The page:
Seeing, which is also an act of visual perception, is the act of looking with the intent to understand and perceive. When a person chooses to see, he or she is attempting to look beyond the surface and into the cultural, philosophical, social, and psychological realms of a person or thing to ascertain meaning and motivation. For example, the name Olivia translates to olive tree–its branches are symbols of wisdom and olive oil is used for illumination and medicinal purposes. The name Pope is directly associated with the Catholic Church and the power and ability to resolve dogmatic arguments. Thus, by collective definition, Olivia Pope is the very meaning of her name—a source of wisdom and power that possesses the ability to solve the problems of the elite. What else can the viewer see? What does her wardrobe communicate to the viewer? Olivia Pope has a tendency to wear white because it communicates her mood and motivation in that particular scene or episode to the viewer. The color white is a symbol of purity, innocence, good—it is the color of angels and gods. So, when Ms. Pope wears an all white pants suit, she will more than likely be taking the high road in that particular episode. However, when she wears a white coat and is dressed in a dark blouse and pants, she is projecting the good versus evil binary—light versus darkness—and her motivation in that scene or episode will be to appear good and heroic, while she secretly makes decisions that will end up harming others, whether friend or foe. Ms. Pope also allows the viewer to see her as emotionally, ethically, or morally ambiguous when she wears the color gray. Olivia Pope spends much of her time going back and forth about her on and off affair with the president, which suspends her emotions between what she knows is right and what she knows to be wrong.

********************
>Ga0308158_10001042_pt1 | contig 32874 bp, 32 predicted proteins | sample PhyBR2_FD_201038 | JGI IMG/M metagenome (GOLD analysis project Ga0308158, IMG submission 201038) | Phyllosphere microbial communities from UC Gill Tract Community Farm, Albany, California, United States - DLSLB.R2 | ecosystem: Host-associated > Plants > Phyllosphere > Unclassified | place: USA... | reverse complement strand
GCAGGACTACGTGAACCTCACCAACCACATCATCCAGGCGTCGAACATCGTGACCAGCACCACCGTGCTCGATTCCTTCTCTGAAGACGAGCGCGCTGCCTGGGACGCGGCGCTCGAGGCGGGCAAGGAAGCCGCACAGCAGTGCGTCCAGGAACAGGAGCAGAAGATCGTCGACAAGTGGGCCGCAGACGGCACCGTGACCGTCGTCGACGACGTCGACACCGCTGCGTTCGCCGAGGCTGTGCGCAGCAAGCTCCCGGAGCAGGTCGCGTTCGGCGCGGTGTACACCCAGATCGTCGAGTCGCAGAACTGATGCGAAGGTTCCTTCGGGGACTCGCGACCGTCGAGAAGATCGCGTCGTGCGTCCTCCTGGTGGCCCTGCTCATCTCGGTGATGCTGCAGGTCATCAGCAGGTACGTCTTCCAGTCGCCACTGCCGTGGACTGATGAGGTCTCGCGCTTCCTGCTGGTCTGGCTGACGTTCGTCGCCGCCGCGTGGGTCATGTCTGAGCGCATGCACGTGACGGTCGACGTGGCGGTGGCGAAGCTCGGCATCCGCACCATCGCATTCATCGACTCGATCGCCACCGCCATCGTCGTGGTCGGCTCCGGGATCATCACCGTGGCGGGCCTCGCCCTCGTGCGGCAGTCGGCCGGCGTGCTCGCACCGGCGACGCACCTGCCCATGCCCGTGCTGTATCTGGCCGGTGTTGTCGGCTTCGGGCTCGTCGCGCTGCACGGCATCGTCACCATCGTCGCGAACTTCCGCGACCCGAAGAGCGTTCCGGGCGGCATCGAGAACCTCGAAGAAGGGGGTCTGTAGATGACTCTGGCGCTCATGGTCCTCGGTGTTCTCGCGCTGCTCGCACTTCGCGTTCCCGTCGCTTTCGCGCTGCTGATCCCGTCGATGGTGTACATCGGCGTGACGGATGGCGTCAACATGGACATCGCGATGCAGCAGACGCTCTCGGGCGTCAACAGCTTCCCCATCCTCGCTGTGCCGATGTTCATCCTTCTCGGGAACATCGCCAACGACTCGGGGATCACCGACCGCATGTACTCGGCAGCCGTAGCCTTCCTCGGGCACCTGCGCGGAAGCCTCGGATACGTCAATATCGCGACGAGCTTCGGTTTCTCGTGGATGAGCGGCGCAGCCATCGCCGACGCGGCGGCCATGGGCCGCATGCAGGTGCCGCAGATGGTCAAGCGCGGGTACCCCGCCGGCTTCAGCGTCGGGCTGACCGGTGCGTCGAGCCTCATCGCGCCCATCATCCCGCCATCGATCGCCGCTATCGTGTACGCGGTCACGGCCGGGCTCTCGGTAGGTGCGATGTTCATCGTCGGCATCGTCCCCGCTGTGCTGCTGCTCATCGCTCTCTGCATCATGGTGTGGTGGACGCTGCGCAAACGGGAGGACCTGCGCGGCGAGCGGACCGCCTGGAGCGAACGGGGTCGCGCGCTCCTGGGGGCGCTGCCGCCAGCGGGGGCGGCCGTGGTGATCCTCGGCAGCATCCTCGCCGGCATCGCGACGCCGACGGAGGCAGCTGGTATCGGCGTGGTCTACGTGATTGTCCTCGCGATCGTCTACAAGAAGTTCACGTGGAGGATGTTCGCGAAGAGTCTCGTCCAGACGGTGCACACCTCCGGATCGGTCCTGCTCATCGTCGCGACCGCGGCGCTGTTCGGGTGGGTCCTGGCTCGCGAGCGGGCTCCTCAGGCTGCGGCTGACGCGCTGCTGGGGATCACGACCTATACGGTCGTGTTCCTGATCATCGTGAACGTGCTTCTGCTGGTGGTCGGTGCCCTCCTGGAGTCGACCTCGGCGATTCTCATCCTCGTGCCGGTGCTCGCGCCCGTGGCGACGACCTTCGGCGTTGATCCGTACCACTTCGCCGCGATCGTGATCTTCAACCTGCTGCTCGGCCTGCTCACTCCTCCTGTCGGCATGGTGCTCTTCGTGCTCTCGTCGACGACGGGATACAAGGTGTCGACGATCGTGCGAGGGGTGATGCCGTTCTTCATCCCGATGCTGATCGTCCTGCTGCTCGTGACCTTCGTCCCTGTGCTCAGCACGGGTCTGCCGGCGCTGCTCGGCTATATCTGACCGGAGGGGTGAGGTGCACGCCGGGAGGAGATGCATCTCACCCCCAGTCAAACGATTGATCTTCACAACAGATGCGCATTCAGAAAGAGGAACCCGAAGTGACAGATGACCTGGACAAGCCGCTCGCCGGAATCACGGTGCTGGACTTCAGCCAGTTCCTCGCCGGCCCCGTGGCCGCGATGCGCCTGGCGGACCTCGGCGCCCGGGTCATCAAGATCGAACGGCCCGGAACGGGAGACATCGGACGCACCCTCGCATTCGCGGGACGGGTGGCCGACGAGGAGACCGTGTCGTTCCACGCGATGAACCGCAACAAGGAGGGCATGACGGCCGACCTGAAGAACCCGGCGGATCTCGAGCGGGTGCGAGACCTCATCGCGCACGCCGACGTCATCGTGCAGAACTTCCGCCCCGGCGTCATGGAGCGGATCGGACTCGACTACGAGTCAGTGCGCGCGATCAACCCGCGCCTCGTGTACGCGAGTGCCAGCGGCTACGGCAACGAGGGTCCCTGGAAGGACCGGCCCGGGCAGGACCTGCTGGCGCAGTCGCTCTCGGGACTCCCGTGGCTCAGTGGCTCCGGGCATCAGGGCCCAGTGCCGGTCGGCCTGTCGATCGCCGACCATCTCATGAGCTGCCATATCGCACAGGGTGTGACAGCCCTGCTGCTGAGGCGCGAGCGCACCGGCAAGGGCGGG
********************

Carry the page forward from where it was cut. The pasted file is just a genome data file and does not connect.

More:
Another interesting way to see Scandal and how it communicates to its viewers is by noticing the four unique employees that work for Olivia Pope—Harrison Right (Columbus Short), Abby Whelan (Darby Stanchfield), Quinn Perkins/Lindsay Dwyer (Katie Lowes), and Huck (Gulliermo Diaz). As mentioned earlier, viewers know very little about Ms. Pope’s past and overall personality, but it is through the four unique individuals that work for her that allows the viewer to see Olivia Pope in a more definitive light–because they are all physical manifestations of her psyche. It should come as no surprise, then, that Ms. Pope is the only one that can reach each of these four characters emotionally—at the core of their being. The most poignant example being the “Seven Fifty-Two” episode, when Huck pulled the unconscious memory of his family into his conscious mind. Sigmund Freud asserted that conscious thoughts of the day are transferred to, and stored in the unconscious mind and made to wait. The functions of the unconscious mind, specifically the thoughts in it, are comparable to a holding pattern experienced by an aircraft. The thoughts, like an aircraft, are circling in a state of suspension, waiting for a signal to land (Freud 29). For Huck, that signal was being trapped in a crate, which mimicked his being locked in a hole for months at a time. Being that Huck is an extension of Ms. Pope’s psyche (the tenacious part of her that is unafraid to indulge in other people’s pain), she is the only one that can get through to him—to give him focus and stop repeating “seven-fifty-two,” which was the exact time that he last saw his wife and son.